To express interest in this panel, please use the comments feature on this page and/or contact Hallie Wells or Annie Malcolm: halliewells [at] berkeley.edu or a.malcolm [at] berkeley.edu:
In her 1969 “Manifesto for Maintenance Art,” Mierle Laderman Ukeles distinguishes between the work of development and the work of maintenance, noting the status and power differentials between work that is considered “pure individual creation” and work that sustains rather than creates. Ukeles’ framework is analogous to Hannah Arendt’s distinction between work and labor, though Arendt sees in labor (despite its monotony and physical difficulty) “the blessing of life as a whole” while Ukeles zeroes in on what any dish-washer knows: “Maintenance is a drag.”
This roundtable discussion reformulates Ukeles’ intervention in the context of contemporary Detroit, to ask: after bankruptcy, “who’s going to pick up the garbage on Monday morning?” What role might artistic labor (broadly conceived) and notions of creativity play in both the maintenance and development of Detroit’s social and economic life? Can and should maintenance be aestheticized, and how might doing so impact its perceived value? Are increasing precarity and risk the necessary evils of an economy that purports to favor entrepreneurialism and creativity, and how does the work of art figure into this? What sorts of assumptions undergird a temporal distinction between maintenance and development (or labor and work), where maintenance is continuous while development happens in spurts of productivity, and what might art have to say about these temporalities?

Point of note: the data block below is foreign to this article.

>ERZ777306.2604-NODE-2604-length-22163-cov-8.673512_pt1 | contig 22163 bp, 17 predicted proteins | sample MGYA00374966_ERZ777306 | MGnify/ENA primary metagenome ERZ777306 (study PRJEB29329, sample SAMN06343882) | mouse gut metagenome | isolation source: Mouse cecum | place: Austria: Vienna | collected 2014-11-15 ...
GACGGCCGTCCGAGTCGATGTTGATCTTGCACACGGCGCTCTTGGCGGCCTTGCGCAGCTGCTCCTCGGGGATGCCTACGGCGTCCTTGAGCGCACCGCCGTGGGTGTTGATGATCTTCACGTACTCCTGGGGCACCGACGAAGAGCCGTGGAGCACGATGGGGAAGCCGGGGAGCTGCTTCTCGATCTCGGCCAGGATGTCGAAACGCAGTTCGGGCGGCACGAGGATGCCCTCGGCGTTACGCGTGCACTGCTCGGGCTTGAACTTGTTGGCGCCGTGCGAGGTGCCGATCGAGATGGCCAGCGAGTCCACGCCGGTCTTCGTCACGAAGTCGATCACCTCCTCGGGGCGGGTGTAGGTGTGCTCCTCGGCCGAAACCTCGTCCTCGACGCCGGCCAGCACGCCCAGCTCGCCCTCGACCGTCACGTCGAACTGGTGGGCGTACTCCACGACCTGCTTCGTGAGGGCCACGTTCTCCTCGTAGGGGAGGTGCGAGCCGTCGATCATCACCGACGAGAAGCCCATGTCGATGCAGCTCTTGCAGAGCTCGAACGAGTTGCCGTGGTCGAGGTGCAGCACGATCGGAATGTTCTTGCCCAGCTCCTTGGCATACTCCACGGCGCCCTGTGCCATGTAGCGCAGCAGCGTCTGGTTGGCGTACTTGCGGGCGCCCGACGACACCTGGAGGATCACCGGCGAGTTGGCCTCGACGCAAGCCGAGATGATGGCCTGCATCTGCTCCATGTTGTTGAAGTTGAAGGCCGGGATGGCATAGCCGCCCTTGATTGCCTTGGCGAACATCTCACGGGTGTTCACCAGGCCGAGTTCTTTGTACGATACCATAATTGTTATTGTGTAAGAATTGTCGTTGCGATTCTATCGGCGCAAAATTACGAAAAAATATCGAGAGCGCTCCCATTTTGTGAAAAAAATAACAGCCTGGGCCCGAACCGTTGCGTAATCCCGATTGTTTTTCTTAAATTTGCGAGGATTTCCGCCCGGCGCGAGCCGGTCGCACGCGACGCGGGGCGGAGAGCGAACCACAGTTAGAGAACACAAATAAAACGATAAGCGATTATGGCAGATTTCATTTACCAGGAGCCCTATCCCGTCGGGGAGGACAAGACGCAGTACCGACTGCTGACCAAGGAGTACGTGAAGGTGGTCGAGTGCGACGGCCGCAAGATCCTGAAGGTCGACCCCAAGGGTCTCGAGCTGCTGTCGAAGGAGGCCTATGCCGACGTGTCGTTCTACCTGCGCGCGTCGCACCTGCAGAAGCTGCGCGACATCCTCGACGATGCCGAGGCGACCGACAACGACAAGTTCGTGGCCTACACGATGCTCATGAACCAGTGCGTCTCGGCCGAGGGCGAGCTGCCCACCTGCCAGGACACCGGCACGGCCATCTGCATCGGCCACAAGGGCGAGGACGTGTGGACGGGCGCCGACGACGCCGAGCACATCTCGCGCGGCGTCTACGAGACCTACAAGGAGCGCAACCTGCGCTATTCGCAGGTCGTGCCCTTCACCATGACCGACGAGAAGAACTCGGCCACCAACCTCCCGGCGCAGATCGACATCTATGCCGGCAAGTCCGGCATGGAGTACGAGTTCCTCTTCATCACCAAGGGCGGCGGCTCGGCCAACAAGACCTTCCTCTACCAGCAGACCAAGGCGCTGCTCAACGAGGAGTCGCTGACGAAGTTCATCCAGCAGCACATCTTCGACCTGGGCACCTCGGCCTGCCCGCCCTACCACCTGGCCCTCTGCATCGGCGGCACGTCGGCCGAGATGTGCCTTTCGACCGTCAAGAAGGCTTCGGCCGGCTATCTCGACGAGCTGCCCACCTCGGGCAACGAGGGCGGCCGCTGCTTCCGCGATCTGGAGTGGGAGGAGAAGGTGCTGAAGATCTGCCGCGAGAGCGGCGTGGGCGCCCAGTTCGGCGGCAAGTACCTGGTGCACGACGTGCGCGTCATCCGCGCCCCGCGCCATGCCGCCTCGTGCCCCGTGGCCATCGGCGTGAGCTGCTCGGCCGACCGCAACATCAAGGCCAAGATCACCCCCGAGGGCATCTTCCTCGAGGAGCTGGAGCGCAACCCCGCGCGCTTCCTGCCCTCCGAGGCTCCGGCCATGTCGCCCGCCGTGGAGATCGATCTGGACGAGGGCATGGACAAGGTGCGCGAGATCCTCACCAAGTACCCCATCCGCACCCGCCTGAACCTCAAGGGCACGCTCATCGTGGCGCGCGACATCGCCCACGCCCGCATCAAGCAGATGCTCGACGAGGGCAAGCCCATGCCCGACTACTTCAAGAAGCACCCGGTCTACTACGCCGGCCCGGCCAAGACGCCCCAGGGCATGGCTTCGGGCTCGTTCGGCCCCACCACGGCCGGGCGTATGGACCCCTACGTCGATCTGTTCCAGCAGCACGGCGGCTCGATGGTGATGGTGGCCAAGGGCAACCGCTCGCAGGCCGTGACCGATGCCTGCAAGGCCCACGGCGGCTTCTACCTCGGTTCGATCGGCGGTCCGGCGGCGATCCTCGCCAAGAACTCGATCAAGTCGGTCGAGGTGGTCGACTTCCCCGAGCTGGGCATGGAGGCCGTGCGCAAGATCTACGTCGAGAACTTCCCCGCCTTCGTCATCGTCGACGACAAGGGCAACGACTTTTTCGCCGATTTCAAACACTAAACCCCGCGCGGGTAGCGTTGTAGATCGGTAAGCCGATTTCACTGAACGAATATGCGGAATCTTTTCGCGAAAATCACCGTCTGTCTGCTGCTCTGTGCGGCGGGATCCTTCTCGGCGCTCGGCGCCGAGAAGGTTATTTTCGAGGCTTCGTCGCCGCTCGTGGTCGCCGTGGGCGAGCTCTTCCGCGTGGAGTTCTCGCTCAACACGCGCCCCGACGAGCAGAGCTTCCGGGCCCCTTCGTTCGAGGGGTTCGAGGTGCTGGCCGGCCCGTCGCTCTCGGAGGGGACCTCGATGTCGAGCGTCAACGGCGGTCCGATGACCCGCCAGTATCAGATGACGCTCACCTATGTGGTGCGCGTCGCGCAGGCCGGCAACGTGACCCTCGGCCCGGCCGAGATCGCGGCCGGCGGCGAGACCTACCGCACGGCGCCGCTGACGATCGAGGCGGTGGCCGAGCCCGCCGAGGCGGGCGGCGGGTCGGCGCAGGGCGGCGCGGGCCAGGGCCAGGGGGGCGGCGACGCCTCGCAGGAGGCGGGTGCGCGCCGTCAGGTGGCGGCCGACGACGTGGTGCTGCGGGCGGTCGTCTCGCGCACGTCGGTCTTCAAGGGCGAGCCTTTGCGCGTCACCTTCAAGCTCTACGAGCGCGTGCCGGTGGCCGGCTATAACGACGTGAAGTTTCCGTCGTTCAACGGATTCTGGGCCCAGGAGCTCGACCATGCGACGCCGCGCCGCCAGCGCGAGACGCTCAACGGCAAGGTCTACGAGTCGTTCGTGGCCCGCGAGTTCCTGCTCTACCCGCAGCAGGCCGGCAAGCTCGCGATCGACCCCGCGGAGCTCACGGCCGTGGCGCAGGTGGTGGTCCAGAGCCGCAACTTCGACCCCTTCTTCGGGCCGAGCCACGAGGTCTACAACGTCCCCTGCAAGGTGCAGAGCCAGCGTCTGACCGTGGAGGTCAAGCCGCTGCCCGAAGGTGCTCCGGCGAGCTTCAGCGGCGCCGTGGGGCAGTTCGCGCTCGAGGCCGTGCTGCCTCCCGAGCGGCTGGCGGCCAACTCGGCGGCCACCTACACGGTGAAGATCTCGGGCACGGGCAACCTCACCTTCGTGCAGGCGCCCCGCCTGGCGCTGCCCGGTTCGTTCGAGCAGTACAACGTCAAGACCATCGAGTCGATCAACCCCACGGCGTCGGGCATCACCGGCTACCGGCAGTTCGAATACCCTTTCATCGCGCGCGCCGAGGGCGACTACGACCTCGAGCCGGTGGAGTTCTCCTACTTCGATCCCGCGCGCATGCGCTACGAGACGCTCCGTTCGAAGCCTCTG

These questions are crucial ones, not only for Detroit as it grapples with pressing budgetary concerns, but for an anthropological account of the relation between art and labor in contemporary economies and regimes of value.
If this sounds like a conversation you would be interested in having, please submit a short (paragraph or two) description of how you might respond to these questions, or ask other related ones, by January 27th. You can write to Hallie Wells (halliewells [at] berkeley.edu) or Annie Malcolm (a.malcolm [at] berkeley.edu). Thank you!